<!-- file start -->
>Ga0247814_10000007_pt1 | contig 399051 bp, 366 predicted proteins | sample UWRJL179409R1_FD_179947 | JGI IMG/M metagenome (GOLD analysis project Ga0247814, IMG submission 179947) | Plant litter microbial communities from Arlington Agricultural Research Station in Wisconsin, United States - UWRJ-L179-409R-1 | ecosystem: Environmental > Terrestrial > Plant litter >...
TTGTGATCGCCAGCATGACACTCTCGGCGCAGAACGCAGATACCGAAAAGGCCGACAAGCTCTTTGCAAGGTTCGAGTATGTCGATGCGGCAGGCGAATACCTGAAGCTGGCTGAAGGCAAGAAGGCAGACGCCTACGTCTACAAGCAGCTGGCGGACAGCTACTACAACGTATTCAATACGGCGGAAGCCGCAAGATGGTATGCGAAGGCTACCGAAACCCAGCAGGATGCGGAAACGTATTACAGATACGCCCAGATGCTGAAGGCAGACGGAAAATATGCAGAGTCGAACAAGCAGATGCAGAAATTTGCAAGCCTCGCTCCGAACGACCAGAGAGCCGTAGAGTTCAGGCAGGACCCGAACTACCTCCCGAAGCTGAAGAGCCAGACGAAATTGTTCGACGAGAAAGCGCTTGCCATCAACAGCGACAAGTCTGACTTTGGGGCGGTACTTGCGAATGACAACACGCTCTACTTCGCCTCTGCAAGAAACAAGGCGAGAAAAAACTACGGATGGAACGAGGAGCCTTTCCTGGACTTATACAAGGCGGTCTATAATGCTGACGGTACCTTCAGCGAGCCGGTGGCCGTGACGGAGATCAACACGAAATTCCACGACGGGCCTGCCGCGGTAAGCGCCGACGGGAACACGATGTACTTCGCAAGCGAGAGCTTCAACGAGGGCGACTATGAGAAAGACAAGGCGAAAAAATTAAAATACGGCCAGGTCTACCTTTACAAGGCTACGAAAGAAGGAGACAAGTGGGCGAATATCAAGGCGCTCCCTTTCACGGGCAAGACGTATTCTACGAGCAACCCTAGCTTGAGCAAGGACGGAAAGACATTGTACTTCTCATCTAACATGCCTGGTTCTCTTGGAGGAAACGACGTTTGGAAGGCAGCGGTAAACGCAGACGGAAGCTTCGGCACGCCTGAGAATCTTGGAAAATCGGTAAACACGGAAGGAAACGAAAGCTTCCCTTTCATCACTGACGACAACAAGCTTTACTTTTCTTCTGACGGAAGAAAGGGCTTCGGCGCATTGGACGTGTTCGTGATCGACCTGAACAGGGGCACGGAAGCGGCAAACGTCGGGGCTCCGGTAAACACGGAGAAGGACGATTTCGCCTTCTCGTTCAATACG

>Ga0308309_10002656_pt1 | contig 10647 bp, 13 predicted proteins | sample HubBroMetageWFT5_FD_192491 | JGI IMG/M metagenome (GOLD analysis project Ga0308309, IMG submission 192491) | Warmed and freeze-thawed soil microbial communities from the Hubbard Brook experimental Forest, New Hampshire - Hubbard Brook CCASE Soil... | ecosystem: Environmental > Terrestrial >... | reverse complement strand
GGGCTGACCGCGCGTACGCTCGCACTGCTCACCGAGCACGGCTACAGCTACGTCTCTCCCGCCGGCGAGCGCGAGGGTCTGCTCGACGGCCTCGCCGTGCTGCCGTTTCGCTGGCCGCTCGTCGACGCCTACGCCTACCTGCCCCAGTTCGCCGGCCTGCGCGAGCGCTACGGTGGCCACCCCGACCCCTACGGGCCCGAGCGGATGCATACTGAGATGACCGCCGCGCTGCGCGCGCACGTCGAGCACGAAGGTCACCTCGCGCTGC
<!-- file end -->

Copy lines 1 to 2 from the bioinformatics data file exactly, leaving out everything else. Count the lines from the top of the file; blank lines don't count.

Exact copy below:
>Ga0247814_10000007_pt1 | contig 399051 bp, 366 predicted proteins | sample UWRJL179409R1_FD_179947 | JGI IMG/M metagenome (GOLD analysis project Ga0247814, IMG submission 179947) | Plant litter microbial communities from Arlington Agricultural Research Station in Wisconsin, United States - UWRJ-L179-409R-1 | ecosystem: Environmental > Terrestrial > Plant litter >...
TTGTGATCGCCAGCATGACACTCTCGGCGCAGAACGCAGATACCGAAAAGGCCGACAAGCTCTTTGCAAGGTTCGAGTATGTCGATGCGGCAGGCGAATACCTGAAGCTGGCTGAAGGCAAGAAGGCAGACGCCTACGTCTACAAGCAGCTGGCGGACAGCTACTACAACGTATTCAATACGGCGGAAGCCGCAAGATGGTATGCGAAGGCTACCGAAACCCAGCAGGATGCGGAAACGTATTACAGATACGCCCAGATGCTGAAGGCAGACGGAAAATATGCAGAGTCGAACAAGCAGATGCAGAAATTTGCAAGCCTCGCTCCGAACGACCAGAGAGCCGTAGAGTTCAGGCAGGACCCGAACTACCTCCCGAAGCTGAAGAGCCAGACGAAATTGTTCGACGAGAAAGCGCTTGCCATCAACAGCGACAAGTCTGACTTTGGGGCGGTACTTGCGAATGACAACACGCTCTACTTCGCCTCTGCAAGAAACAAGGCGAGAAAAAACTACGGATGGAACGAGGAGCCTTTCCTGGACTTATACAAGGCGGTCTATAATGCTGACGGTACCTTCAGCGAGCCGGTGGCCGTGACGGAGATCAACACGAAATTCCACGACGGGCCTGCCGCGGTAAGCGCCGACGGGAACACGATGTACTTCGCAAGCGAGAGCTTCAACGAGGGCGACTATGAGAAAGACAAGGCGAAAAAATTAAAATACGGCCAGGTCTACCTTTACAAGGCTACGAAAGAAGGAGACAAGTGGGCGAATATCAAGGCGCTCCCTTTCACGGGCAAGACGTATTCTACGAGCAACCCTAGCTTGAGCAAGGACGGAAAGACATTGTACTTCTCATCTAACATGCCTGGTTCTCTTGGAGGAAACGACGTTTGGAAGGCAGCGGTAAACGCAGACGGAAGCTTCGGCACGCCTGAGAATCTTGGAAAATCGGTAAACACGGAAGGAAACGAAAGCTTCCCTTTCATCACTGACGACAACAAGCTTTACTTTTCTTCTGACGGAAGAAAGGGCTTCGGCGCATTGGACGTGTTCGTGATCGACCTGAACAGGGGCACGGAAGCGGCAAACGTCGGGGCTCCGGTAAACACGGAGAAGGACGATTTCGCCTTCTCGTTCAATACG